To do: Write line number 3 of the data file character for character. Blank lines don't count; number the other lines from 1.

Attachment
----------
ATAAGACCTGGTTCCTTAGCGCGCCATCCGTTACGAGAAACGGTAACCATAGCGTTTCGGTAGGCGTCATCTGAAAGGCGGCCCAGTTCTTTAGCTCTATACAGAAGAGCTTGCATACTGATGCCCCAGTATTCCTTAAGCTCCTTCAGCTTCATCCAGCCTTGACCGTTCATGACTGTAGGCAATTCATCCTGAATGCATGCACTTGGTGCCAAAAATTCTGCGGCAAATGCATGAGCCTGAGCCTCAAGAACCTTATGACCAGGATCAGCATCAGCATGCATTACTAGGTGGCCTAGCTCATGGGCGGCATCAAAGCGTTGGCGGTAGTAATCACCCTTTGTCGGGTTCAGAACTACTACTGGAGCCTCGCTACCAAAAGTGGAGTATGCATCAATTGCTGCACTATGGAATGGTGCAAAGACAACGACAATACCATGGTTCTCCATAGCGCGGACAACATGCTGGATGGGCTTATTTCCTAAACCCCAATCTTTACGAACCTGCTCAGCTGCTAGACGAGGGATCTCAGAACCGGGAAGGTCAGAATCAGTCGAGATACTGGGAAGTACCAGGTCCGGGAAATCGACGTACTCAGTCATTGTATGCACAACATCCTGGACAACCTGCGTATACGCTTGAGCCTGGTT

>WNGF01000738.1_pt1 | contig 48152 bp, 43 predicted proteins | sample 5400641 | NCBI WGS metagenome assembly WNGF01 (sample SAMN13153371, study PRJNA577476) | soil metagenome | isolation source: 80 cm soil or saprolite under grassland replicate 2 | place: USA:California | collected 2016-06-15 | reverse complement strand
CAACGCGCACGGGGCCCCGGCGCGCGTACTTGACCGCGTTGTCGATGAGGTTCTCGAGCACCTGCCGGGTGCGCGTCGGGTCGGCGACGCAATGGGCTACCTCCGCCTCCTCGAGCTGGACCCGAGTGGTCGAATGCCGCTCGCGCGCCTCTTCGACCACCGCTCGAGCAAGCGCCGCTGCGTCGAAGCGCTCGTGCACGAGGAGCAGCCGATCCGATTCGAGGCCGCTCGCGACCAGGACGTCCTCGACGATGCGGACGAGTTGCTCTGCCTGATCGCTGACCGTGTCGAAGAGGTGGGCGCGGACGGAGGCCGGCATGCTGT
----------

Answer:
CAACGCGCACGGGGCCCCGGCGCGCGTACTTGACCGCGTTGTCGATGAGGTTCTCGAGCACCTGCCGGGTGCGCGTCGGGTCGGCGACGCAATGGGCTACCTCCGCCTCCTCGAGCTGGACCCGAGTGGTCGAATGCCGCTCGCGCGCCTCTTCGACCACCGCTCGAGCAAGCGCCGCTGCGTCGAAGCGCTCGTGCACGAGGAGCAGCCGATCCGATTCGAGGCCGCTCGCGACCAGGACGTCCTCGACGATGCGGACGAGTTGCTCTGCCTGATCGCTGACCGTGTCGAAGAGGTGGGCGCGGACGGAGGCCGGCATGCTGT